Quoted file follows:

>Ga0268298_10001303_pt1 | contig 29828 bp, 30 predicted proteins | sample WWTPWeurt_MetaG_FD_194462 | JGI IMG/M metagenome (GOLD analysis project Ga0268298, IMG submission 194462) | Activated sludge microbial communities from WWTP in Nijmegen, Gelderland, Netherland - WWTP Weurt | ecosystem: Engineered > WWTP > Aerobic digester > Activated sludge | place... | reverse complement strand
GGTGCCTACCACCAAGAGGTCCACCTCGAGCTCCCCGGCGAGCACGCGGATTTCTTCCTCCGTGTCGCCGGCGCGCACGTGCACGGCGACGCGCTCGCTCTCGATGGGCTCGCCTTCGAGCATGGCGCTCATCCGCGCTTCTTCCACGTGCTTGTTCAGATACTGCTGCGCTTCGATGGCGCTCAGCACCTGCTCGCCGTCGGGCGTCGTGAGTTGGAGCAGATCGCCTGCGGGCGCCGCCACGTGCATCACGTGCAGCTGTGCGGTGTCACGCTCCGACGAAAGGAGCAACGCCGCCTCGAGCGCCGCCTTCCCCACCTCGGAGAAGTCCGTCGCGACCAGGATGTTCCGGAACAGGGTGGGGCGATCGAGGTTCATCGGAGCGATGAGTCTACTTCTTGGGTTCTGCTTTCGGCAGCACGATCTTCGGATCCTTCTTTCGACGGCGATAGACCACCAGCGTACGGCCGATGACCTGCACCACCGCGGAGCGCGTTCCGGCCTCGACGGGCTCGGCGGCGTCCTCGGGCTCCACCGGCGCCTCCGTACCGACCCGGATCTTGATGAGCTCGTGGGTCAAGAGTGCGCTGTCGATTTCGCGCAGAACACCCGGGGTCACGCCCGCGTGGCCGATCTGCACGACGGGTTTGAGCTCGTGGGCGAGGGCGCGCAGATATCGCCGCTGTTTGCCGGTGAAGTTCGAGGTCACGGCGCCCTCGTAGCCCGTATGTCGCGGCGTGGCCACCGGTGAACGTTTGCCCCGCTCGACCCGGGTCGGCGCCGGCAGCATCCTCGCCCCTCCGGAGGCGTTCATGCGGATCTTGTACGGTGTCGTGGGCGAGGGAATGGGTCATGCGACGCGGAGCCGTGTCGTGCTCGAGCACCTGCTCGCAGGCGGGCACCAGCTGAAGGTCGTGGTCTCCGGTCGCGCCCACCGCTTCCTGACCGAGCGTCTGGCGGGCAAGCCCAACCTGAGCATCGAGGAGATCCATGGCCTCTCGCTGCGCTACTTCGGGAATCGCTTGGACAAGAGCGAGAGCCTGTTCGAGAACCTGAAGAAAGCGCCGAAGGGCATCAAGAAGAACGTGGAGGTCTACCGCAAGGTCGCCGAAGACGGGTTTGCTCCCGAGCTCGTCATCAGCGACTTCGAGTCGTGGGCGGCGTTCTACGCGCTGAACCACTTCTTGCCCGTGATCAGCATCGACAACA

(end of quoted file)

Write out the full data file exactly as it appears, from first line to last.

>Ga0268298_10001303_pt1 | contig 29828 bp, 30 predicted proteins | sample WWTPWeurt_MetaG_FD_194462 | JGI IMG/M metagenome (GOLD analysis project Ga0268298, IMG submission 194462) | Activated sludge microbial communities from WWTP in Nijmegen, Gelderland, Netherland - WWTP Weurt | ecosystem: Engineered > WWTP > Aerobic digester > Activated sludge | place... | reverse complement strand
GGTGCCTACCACCAAGAGGTCCACCTCGAGCTCCCCGGCGAGCACGCGGATTTCTTCCTCCGTGTCGCCGGCGCGCACGTGCACGGCGACGCGCTCGCTCTCGATGGGCTCGCCTTCGAGCATGGCGCTCATCCGCGCTTCTTCCACGTGCTTGTTCAGATACTGCTGCGCTTCGATGGCGCTCAGCACCTGCTCGCCGTCGGGCGTCGTGAGTTGGAGCAGATCGCCTGCGGGCGCCGCCACGTGCATCACGTGCAGCTGTGCGGTGTCACGCTCCGACGAAAGGAGCAACGCCGCCTCGAGCGCCGCCTTCCCCACCTCGGAGAAGTCCGTCGCGACCAGGATGTTCCGGAACAGGGTGGGGCGATCGAGGTTCATCGGAGCGATGAGTCTACTTCTTGGGTTCTGCTTTCGGCAGCACGATCTTCGGATCCTTCTTTCGACGGCGATAGACCACCAGCGTACGGCCGATGACCTGCACCACCGCGGAGCGCGTTCCGGCCTCGACGGGCTCGGCGGCGTCCTCGGGCTCCACCGGCGCCTCCGTACCGACCCGGATCTTGATGAGCTCGTGGGTCAAGAGTGCGCTGTCGATTTCGCGCAGAACACCCGGGGTCACGCCCGCGTGGCCGATCTGCACGACGGGTTTGAGCTCGTGGGCGAGGGCGCGCAGATATCGCCGCTGTTTGCCGGTGAAGTTCGAGGTCACGGCGCCCTCGTAGCCCGTATGTCGCGGCGTGGCCACCGGTGAACGTTTGCCCCGCTCGACCCGGGTCGGCGCCGGCAGCATCCTCGCCCCTCCGGAGGCGTTCATGCGGATCTTGTACGGTGTCGTGGGCGAGGGAATGGGTCATGCGACGCGGAGCCGTGTCGTGCTCGAGCACCTGCTCGCAGGCGGGCACCAGCTGAAGGTCGTGGTCTCCGGTCGCGCCCACCGCTTCCTGACCGAGCGTCTGGCGGGCAAGCCCAACCTGAGCATCGAGGAGATCCATGGCCTCTCGCTGCGCTACTTCGGGAATCGCTTGGACAAGAGCGAGAGCCTGTTCGAGAACCTGAAGAAAGCGCCGAAGGGCATCAAGAAGAACGTGGAGGTCTACCGCAAGGTCGCCGAAGACGGGTTTGCTCCCGAGCTCGTCATCAGCGACTTCGAGTCGTGGGCGGCGTTCTACGCGCTGAACCACTTCTTGCCCGTGATCAGCATCGACAACA